A look at tightrope walker Philippe Petit’s daring, but illegal, high-wire routine performed between New York City’s World Trade Center’s twin towers in 1974, what some consider, “the artistic crime of the century.”
The title of the movie is taken from the police report that led to the arrest (and later release) of Petit, whose performance had lasted for almost one hour. The film is crafted like a heist film, presenting rare footage of the preparations for the event and still photographs of the walk, alongside reenactments.
On August 7, 1974, a 24-year-old French high-wire Philippe committed one of the most astonishing performance stunts of the late 20th century: he strung a thin cable in between the two towers of the World Trade Center and not only walked across, from one building to another, but did a nerve-wracking series of knee-bends and acrobatic movements on the cable, some 1,350 feet above the ground, before turning himself in.
This occurred to the consternation and chagrin of Port Authority policemen, who immediately arrested Petit for the act — prompting many to dub Petit’s stunt “the artistic crime of the century.” James Marsh’s documentary Man on Wire revisits and recounts this chain of events some 34 years after they occurred.
On the surface, Man on Wire may appear to be a straightforward documentary about an eccentric high wire artist who is either incredibly brave, or incredibly stupid. But if you look closer, you might discover one of the best suspense thrillers/heist movies of 2008, although no guns are drawn and nothing gets stolen. It is also one of the most romantic films I’ve seen this year, although it is not a traditional love story. Existential and even a tad surreal at times, it is ultimately a deeply profound treatise on following your bliss.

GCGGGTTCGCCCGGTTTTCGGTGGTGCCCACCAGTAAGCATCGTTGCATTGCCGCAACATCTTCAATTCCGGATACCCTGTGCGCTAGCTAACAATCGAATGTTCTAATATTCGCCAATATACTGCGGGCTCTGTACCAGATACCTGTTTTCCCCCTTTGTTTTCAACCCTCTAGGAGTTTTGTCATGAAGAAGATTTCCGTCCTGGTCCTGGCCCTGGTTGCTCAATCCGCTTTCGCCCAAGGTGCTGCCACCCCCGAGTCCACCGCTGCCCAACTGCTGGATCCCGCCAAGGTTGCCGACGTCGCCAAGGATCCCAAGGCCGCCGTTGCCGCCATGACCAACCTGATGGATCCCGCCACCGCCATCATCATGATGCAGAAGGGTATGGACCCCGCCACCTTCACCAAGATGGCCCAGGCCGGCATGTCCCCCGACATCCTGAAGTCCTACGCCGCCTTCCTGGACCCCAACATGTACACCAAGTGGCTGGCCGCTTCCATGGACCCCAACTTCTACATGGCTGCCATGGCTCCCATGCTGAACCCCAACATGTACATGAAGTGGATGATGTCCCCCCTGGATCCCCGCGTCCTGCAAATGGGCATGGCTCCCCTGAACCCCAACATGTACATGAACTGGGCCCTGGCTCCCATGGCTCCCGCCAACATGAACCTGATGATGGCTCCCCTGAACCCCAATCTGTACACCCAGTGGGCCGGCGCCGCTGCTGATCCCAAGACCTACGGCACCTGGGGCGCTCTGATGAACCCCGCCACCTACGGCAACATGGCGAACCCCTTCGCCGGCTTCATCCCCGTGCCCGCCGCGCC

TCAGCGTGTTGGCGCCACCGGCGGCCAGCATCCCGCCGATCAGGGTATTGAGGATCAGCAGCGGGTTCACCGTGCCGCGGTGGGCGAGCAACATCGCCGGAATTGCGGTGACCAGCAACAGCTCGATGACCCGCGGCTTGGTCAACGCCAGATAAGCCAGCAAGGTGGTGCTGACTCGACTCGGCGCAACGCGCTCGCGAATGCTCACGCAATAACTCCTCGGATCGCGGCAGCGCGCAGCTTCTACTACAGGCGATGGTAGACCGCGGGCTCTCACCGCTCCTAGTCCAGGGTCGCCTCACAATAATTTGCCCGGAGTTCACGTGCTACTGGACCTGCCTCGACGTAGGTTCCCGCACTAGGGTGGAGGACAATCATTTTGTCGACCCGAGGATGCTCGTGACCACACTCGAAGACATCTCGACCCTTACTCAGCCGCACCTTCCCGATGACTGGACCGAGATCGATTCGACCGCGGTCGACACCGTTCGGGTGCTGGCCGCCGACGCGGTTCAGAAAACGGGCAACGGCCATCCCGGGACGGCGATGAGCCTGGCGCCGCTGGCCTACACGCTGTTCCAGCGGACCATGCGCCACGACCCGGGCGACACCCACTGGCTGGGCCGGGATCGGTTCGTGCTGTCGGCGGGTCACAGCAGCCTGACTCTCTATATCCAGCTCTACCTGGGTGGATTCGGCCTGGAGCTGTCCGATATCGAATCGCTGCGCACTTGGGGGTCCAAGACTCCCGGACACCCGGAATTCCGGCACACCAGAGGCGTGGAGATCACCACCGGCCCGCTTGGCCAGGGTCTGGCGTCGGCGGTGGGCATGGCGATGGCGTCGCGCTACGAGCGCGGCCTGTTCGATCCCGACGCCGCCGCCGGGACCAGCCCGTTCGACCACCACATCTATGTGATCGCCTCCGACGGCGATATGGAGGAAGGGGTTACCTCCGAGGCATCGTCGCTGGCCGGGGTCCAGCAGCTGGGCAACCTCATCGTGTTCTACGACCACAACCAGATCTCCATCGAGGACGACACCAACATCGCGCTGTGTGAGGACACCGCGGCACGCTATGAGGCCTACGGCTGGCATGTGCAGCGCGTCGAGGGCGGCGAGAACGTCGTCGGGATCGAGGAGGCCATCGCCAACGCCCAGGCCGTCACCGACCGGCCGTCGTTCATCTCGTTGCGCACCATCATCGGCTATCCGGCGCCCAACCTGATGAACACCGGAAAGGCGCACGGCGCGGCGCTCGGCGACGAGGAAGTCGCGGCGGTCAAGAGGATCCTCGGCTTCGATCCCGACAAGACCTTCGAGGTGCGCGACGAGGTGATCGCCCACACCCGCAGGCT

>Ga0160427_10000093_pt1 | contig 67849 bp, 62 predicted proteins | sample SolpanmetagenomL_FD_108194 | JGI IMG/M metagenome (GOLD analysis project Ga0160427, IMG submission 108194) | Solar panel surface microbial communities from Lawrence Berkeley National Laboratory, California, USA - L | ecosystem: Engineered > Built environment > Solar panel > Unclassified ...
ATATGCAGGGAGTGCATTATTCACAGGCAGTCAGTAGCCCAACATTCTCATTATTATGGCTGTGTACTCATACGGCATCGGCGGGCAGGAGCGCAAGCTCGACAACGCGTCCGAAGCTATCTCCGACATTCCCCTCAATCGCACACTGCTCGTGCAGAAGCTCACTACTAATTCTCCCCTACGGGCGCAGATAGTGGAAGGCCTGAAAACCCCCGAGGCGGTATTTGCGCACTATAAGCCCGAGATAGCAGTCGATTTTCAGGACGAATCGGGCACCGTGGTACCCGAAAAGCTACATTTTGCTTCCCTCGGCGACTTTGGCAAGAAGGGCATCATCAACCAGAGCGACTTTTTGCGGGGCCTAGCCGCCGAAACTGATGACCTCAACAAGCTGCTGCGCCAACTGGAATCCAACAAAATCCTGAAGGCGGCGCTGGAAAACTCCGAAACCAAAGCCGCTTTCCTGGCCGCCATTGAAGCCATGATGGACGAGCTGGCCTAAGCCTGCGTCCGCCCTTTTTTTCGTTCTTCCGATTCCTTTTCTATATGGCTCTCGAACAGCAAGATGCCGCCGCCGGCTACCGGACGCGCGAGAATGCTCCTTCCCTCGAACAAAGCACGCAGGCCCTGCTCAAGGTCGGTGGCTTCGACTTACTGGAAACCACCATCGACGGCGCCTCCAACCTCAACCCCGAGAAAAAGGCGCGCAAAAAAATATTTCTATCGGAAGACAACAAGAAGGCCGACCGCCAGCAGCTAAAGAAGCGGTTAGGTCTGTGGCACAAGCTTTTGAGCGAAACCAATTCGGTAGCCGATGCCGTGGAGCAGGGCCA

Late in the summer of 1974, a diminutive Frenchman named Philippe Petit made a splash (of the figurative kind, luckily) by treating unsuspecting NYC morning commuters to the sight of a lifetime: a man taking a casual morning stroll across a ¾” steel cable, stretched from rooftop to rooftop between the two towers of the then-unfinished World Trade Center, 1350 feet skyward. After traversing the 200 foot wide chasm with supernatural ease, he decided to turn around and have another go. And another. And another. All told, Petit made 8 round trips, with only one brief but memorable rest stop. He took a breather to lie on his back (mid-wire) and enjoy what had to have been the ultimate Moment of Zen ever experienced in the history of humankind, contemplating the sky and enjoying a little chit-chat with a seagull.
Director: James Marsh
Year of Release: 2008
Character to watch: Philippe Petit as Himself.
Journal your answers to the following questions after you watch the movie.
- How does this particular character’s journey compare with yours?
- Did the character develop certain characteristics during the movie that you have or that you would like to have? If so, what are those characteristics?
- What obstacles did this character face? What was his or her biggest challenge?
- What would you have done differently if you had been in the same position as the character?
- Is this character the type of person you would be friends with? Why or why not?